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   Re: [Fwd: ATTN: Please comment on XHTML (before it's too late)]

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  • From: David Megginson <david@megginson.com>
  • To: xml-dev <xml-dev@ic.ac.uk>
  • Date: Sun, 29 Aug 1999 13:46:34 -0400 (EDT)

W. Eliot Kimber writes:

 > As I said in my post, the reverse is possible: a semantic definition
 > (e.g., XLink, RDF, XHTML) can state a binding as part of its
 > specification (which is exactly what the XLink spec does), but you have
 > know about that statement before you start processing a document. To do
 > that, you have to read the spec. Once you read the spec, the use or
 > non-use of name spaces is irrelevant for the purpose of recognizing
 > element types defined in a given spec--there are any number of ways
 > names can be disambiguated or bound to name spaces. The namespace
 > mechanism is only one, and it's a particularly weak one at that.

The first part of the statement is a truism -- with few (if any)
exceptions, there are always different ways any standard could be
implemented.  IP could have been designed dozens of different ways,
but that does not make IP irrelevant.

In fact, SGML itself (and XML 1.0) define only names scoped to a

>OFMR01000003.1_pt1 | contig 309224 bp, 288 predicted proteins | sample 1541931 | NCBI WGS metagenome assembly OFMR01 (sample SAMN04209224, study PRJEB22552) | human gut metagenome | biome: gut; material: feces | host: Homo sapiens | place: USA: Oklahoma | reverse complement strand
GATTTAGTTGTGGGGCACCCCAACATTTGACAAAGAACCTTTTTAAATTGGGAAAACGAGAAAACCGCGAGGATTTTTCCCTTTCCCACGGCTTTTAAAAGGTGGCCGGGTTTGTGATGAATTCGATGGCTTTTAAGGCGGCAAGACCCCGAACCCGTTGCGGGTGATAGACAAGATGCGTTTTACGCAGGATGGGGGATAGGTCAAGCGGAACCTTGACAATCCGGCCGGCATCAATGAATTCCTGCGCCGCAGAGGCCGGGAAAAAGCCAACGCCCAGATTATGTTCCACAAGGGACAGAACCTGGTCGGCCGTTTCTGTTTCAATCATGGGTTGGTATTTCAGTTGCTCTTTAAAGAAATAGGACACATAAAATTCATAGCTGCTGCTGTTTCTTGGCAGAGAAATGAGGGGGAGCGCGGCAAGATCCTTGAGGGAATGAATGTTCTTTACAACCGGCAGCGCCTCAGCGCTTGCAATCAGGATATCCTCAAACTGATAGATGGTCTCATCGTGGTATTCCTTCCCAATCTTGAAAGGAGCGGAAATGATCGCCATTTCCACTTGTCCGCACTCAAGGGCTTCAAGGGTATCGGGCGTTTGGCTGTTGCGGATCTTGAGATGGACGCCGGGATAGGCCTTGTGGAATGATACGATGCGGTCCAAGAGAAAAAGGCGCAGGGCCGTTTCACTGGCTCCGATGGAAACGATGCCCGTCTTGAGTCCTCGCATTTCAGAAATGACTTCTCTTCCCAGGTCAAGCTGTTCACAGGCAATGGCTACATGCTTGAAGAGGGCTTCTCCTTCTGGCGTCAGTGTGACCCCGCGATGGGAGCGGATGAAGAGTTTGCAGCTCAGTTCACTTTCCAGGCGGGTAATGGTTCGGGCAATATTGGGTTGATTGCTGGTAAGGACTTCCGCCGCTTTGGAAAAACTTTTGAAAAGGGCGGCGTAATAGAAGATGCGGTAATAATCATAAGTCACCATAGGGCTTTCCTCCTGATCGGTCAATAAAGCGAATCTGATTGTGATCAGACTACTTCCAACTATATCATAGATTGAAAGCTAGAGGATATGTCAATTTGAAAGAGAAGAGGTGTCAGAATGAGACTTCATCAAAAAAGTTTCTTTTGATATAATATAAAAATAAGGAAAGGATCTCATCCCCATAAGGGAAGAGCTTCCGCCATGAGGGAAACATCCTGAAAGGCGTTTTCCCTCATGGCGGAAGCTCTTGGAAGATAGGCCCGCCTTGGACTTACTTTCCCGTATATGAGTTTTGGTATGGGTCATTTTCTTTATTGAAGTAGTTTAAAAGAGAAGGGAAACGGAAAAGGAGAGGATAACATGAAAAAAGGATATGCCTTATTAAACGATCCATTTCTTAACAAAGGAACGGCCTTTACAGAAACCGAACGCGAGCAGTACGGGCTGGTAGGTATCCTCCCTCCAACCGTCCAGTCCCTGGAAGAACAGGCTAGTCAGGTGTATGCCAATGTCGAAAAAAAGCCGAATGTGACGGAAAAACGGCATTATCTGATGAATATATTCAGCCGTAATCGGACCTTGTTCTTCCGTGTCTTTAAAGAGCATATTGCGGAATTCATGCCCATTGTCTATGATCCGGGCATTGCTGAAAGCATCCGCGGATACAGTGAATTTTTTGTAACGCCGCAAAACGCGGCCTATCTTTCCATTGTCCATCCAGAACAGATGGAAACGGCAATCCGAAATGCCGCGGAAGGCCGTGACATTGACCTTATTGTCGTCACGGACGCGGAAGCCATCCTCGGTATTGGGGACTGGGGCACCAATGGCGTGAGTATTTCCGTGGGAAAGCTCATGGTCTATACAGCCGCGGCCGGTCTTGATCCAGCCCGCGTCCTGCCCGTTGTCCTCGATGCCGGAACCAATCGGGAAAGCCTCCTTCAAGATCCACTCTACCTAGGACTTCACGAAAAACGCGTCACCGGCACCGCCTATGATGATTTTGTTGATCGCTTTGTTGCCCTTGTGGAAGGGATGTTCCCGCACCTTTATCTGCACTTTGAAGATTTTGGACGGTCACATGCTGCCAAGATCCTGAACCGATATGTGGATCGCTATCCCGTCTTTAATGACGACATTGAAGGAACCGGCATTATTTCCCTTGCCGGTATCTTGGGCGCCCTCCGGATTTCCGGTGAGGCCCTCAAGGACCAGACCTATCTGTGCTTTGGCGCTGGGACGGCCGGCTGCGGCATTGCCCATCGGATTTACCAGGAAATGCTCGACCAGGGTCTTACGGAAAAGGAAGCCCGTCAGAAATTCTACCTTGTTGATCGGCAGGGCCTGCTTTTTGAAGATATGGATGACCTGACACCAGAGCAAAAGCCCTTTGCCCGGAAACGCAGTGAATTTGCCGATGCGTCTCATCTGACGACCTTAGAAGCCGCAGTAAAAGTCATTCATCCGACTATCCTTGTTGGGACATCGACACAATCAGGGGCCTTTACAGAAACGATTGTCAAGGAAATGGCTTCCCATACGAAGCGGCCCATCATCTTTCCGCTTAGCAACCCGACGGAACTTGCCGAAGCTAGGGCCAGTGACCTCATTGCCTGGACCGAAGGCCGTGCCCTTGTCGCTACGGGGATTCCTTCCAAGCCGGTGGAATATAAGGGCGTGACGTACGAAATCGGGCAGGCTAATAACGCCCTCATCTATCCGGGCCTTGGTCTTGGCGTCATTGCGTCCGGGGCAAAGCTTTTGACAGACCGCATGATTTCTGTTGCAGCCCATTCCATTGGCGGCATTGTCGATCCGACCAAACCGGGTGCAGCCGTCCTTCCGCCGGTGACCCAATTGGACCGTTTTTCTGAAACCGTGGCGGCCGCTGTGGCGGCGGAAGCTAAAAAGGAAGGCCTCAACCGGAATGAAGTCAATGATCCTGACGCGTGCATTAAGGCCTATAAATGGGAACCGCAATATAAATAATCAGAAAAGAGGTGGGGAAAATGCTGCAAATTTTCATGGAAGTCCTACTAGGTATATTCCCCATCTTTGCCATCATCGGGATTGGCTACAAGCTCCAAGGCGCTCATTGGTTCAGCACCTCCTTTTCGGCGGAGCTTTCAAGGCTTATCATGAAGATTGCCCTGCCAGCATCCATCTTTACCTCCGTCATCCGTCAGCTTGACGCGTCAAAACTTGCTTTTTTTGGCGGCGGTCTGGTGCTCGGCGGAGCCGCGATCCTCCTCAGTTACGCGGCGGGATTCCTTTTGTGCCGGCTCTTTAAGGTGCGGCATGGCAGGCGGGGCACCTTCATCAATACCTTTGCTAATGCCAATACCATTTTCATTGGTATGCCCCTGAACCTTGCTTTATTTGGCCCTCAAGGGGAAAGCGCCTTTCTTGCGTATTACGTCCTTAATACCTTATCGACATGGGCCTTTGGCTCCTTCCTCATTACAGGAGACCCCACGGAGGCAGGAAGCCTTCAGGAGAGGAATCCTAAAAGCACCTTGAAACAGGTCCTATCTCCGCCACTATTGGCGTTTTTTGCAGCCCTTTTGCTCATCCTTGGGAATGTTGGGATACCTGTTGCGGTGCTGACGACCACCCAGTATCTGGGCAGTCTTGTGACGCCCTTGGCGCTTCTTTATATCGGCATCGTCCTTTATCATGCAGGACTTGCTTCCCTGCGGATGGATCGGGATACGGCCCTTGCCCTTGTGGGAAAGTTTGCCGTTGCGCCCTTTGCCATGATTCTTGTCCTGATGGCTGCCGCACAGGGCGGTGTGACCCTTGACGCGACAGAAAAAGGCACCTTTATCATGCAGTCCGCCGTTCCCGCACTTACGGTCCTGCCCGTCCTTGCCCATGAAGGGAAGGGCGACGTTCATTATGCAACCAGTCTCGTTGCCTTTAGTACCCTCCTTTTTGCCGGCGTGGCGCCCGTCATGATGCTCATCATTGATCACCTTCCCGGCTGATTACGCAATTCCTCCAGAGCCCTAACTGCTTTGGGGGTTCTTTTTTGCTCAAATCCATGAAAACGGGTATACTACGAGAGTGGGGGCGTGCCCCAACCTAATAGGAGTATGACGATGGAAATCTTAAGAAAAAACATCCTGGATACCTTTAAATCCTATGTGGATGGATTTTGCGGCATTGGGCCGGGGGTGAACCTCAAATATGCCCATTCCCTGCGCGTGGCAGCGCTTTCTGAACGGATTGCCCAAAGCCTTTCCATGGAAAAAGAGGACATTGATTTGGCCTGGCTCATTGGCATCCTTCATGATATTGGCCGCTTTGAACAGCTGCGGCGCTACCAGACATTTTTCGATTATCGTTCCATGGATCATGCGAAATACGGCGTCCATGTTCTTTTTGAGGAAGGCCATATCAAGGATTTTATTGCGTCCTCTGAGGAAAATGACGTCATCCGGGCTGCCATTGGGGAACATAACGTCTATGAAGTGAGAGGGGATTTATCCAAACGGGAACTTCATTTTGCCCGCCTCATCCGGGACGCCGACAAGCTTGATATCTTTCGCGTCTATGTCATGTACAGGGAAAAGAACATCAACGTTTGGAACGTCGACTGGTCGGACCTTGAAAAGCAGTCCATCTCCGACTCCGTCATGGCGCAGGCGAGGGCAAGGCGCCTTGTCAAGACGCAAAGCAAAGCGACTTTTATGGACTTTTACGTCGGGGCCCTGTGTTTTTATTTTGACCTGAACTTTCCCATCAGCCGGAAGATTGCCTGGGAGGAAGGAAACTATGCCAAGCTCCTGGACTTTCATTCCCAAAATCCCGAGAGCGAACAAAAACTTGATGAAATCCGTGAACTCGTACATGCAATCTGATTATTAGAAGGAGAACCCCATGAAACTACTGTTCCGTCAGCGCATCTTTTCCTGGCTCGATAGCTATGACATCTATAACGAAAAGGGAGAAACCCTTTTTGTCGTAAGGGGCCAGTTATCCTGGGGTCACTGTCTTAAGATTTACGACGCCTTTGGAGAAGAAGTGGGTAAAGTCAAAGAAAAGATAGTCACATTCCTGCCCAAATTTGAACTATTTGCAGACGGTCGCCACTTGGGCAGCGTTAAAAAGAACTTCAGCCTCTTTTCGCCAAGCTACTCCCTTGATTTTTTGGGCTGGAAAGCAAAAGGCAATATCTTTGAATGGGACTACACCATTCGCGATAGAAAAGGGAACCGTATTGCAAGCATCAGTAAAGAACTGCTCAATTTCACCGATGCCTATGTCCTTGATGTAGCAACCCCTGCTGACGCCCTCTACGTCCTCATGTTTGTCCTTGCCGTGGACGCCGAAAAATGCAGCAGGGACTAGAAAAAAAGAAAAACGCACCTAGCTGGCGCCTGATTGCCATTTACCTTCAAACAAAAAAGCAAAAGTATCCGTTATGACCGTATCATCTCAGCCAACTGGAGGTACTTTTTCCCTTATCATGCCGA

specific document type, so there are two types of a-priori knowledge
necessary to recognize names:

1. You have to know (somehow) what the document type is (as Eliot has
   often pointed out, the DOCTYPE declaration doesn't help); and

2. You have to know (somehow) what the element or attribute name

There have been two significant attempts to remove the first of these
problems, so that arbitrary names can be recognized in any document:
Architectural Forms and Namespaces.  To establish names that can be
recognized outside of document types, it is necessary to make them
globally unique: Architectural Forms does so by associating each name
with a formal public identifier, while Namespaces does so by
associating each name with a URI.

Neither Architectural Forms nor Namespaces can offer a solution to #2
-- after all, the range of possible meanings is potentially infinite.
You can choose an arbitrary subset of possible meanings, either
generic (like HyTime) or specific (like HTML), but a human still has
to have read the spec and design software to do something useful.

All the best,


David Megginson                 david@megginson.com

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